No parent should have to bury their child.

NO parent should have to bury their child. Last week, there were at least two widely covered accidents that saw some young lives prematurely taken by tragic accidents.

On Tuesday morning, newspapers published news of the death of two people (and one injured) from an accident at the Batu Tiga toll plaza. The car, driven by a 23-year-old man, was believed to have gone out of control and rammed into the toll plaza. Two others in the car, a 21-year-old man and a 20-year-old woman, died at the scene.

My condolences to the family but I wonder whether this is a lesson for us all. The Internet was abuzz with several theories, one of which was that the driver may have been driving at high speed as he went through the narrow, abolished toll lanes. It’s possible as I have witnessed such behaviour on several occasions driving through the area. I have seen drivers doing this and I’ve often sighed in relief when they pass through the lane safely. But I’ve always known that it’s an accident waiting to happen.

I’ve also observed that many motorists, whether on cars or bikes, generally tend to speed up whenever they have the chance. Overtaking is their objective. It doesn’t matter what the road condition is. Rain or shine, wide or narrow road, they will overtake either from the left or the right

What’s even more horrifying is when they’re doing this in full view of their young passengers. Not only are they putting these young innocent lives at risk, they’re also effectively being the worst example to our future drivers. It’s really upsetting when adults fail to see the connection. It’s little wonder that the aggressive driving cycle continues.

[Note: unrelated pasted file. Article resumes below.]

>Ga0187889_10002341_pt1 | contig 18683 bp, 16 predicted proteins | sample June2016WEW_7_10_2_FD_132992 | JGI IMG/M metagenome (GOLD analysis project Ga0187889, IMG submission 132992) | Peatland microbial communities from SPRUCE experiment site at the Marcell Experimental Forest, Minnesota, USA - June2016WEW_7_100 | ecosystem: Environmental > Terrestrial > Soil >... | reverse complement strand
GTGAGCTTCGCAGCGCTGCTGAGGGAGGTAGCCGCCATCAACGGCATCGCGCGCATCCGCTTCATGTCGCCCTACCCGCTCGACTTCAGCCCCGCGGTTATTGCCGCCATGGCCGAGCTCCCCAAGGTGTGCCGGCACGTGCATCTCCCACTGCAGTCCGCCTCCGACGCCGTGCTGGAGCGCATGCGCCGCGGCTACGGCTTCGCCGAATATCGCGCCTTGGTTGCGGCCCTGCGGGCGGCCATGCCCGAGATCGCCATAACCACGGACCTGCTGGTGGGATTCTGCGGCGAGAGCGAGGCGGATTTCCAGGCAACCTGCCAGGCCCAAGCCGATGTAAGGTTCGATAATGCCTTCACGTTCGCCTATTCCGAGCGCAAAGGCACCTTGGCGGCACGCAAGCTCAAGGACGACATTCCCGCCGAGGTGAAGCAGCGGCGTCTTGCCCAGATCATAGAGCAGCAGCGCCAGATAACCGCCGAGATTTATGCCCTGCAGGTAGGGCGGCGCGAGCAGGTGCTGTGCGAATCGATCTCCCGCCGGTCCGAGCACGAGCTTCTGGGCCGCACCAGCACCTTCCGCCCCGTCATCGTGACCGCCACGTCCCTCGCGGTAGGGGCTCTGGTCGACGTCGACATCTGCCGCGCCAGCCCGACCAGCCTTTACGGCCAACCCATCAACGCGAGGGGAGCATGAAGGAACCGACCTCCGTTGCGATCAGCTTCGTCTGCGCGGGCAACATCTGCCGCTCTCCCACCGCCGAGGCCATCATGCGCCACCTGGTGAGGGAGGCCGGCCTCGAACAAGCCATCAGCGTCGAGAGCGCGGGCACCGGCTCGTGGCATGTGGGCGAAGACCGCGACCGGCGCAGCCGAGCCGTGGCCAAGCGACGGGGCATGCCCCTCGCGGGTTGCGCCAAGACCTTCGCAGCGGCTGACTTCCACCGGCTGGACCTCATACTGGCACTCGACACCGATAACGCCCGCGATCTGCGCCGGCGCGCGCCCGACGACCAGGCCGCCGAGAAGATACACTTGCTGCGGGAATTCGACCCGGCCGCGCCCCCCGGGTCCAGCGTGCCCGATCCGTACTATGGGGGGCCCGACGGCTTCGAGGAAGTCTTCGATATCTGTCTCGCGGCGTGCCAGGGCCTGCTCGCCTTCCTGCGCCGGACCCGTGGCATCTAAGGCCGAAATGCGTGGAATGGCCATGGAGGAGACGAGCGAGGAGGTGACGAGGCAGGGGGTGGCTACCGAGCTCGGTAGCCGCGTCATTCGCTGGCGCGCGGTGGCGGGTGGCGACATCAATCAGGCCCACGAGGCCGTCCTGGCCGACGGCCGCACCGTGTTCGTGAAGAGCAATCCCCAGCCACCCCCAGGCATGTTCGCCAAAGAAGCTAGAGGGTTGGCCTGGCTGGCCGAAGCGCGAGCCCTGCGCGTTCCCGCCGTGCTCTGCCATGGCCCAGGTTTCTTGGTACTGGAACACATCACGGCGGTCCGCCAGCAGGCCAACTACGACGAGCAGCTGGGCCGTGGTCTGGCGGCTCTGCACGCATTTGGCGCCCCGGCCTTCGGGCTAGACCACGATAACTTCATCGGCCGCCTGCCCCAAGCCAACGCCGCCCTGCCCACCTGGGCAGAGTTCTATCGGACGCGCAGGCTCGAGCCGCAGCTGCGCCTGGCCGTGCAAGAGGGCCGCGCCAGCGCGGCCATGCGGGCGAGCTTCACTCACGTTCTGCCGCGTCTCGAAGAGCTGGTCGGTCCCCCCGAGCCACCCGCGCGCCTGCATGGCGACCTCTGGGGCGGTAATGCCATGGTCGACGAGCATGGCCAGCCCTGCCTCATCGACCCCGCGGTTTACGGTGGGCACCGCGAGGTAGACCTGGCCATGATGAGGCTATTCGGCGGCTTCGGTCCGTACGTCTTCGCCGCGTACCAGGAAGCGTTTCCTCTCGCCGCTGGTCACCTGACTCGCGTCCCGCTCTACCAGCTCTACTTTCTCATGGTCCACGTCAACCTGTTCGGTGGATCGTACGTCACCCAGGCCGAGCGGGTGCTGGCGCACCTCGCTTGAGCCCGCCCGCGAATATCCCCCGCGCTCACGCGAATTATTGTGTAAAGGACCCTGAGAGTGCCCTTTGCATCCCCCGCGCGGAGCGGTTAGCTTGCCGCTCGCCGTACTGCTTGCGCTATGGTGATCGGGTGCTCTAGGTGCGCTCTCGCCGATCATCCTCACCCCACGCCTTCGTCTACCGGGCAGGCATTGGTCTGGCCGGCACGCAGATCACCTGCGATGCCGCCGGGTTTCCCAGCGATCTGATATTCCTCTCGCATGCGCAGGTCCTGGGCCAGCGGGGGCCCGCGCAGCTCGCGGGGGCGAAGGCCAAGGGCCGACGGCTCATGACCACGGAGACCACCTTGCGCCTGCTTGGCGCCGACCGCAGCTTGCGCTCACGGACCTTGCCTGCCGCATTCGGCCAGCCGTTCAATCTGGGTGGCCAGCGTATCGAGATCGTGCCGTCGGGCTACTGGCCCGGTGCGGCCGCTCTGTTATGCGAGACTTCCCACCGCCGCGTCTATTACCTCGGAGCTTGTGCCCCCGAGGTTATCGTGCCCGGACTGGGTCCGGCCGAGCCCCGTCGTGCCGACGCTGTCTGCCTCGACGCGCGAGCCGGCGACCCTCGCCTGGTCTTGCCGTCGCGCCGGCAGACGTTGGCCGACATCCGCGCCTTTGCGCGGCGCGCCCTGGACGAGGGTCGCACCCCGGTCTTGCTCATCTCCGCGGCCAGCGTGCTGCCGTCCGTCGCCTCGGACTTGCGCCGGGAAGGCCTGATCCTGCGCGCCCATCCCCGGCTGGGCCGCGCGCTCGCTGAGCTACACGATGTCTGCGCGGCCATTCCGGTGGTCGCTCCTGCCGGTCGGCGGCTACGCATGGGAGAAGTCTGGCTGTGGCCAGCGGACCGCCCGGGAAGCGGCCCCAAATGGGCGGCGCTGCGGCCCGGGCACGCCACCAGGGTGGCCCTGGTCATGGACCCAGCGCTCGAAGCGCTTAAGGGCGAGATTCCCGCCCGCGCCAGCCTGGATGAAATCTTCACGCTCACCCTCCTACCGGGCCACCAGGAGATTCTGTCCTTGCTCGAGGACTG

Later that day, another news of a senseless accident emerged. “I was stunned. My son had collapsed in front of me, his head was smashed.” Those were the words of a mother, M. S. Kasthuribai, recalling the tragic moment her teenage son, S. Sathiwaran, died after being struck on the head by a chair, thrown from an upper floor of the Pantai Dalam People’s Housing Project.

Again, an unnecessary death... Apparently, it’s common for people on the higher floors to simply chuck their rubbish down without thinking of others.

Again, I’m quite sure that the little ones are watching. They have effectively learnt some terrible and dangerous habits from supposedly mature adults.

It’s a sad state of affairs that may repeat itself. While we may not be able to directly change their behaviour, we do have control and responsibility over our children. When more and more people are good role models, hopefully these cycles of senseless but avoidable accidents will cease.

Zaid Mohamad coaches and trains parents to experience happier homes and more productive workplaces. Reach him at

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